UOWD to represent UAE in Microsoft contest
Dubai, May 12, 2010
A student team from the University of Wollongong in Dubai (UOWD), a private university with Australian heritage, will represent the UAE in the finals of a Microsoft’s skills contest for student programmers.
The Microsoft Imagine Cup 2010, a contest which aims to aid developmental goals and address world issues, will be held in Poland in July.
The team was one of the top four performers in the regional finals of Microsoft Gulf Imagine Cup held in Dubai recently.
UOWD’s winning entry was Ear-It, a pure tone audiometer mobile application that screens, diagnoses and makes recommendations for hearing loss.
The Ear-It project was developed by students of the faculty of computer science and engineering, UOWD, in collaboration with the audiology department of the American Hospital Dubai.
The UOWD team was the only one among the ten participating Gulf universities, including five from the UAE, to be chosen for the global finals. Among the other teams, there were three from Oman, two from Kuwait and one from Bahrain.
“We did this project in conjunction with the ENT department at the American Hospital Dubai,” said Dr Mohamed Salem, dean, faculty of computer science and engineering, UOWD.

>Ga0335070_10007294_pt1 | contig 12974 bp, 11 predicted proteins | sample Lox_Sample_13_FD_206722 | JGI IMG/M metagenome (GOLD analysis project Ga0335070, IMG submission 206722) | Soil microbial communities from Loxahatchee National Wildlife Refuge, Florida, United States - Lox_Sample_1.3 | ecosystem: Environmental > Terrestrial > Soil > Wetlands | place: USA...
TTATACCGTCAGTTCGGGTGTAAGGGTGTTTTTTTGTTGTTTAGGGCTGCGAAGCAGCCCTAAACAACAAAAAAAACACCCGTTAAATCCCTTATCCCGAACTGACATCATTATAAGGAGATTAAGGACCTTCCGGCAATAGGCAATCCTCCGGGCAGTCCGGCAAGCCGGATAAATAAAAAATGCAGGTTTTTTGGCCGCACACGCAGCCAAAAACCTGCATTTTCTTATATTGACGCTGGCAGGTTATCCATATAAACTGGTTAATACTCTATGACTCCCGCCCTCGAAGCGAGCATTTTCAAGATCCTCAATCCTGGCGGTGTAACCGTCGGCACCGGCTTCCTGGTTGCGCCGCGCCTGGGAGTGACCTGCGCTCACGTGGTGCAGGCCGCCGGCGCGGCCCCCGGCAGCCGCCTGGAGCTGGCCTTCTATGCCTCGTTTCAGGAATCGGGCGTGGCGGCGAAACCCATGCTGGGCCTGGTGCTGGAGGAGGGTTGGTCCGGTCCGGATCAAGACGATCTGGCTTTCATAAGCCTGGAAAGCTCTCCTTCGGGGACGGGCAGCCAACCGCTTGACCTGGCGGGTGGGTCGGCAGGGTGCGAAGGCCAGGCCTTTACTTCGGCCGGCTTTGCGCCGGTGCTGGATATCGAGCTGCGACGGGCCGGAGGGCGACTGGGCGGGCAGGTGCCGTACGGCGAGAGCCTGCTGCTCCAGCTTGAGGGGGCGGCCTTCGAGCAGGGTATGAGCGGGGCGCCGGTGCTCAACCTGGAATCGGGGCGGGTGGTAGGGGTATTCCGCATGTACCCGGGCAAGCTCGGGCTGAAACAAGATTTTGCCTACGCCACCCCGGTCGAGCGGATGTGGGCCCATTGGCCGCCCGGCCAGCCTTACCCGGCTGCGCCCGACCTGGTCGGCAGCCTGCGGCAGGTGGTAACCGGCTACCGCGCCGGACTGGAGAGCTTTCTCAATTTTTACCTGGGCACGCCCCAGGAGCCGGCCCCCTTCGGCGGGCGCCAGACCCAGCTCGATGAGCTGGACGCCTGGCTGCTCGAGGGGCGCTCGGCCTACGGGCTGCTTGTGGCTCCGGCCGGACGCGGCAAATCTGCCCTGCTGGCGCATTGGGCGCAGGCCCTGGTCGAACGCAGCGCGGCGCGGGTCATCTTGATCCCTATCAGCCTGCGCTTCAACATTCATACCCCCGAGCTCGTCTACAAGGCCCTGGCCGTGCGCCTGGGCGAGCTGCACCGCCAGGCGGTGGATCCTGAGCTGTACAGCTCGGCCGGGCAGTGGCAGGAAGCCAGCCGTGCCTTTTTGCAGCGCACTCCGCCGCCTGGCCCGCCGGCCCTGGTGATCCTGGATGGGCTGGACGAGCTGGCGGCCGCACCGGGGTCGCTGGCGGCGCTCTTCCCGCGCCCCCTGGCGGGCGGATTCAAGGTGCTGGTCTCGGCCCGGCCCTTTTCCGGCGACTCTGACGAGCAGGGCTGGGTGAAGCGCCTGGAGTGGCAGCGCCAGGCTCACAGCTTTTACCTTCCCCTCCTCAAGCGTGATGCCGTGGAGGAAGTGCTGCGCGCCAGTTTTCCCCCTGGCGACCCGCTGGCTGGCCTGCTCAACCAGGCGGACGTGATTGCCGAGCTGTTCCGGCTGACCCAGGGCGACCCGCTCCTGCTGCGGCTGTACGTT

“We will be coordinating with them further to set up an impressive booth at the international finals in Poland to demonstrate our application’s role in early screening and diagnosis of hearing loss,” he added.
Dr Catherine Todd, assistant professor, faculty of computer science and engineering, said: “The students are very pleased with their win, because not only do they get to represent our university in Poland in an international competition in software development, but they also walked home with a Microsoft phone each.”
“However, they still have some fine-tuning work to do on their application leading up to Poland,” she noted.
The Ear-It software application addresses the global concern of hearing impairment by providing a low-cost, easy-to-use mobile phone application to test a user’s degree of hearing at several frequency and pitch bands.
The application also helps prevent users from acquiring noise-induced hearing loss by generating pure white noise to cancel out harmful noise (over 90 decibels) in the user’s surrounding environment, a statement said. – TradeArabia News Service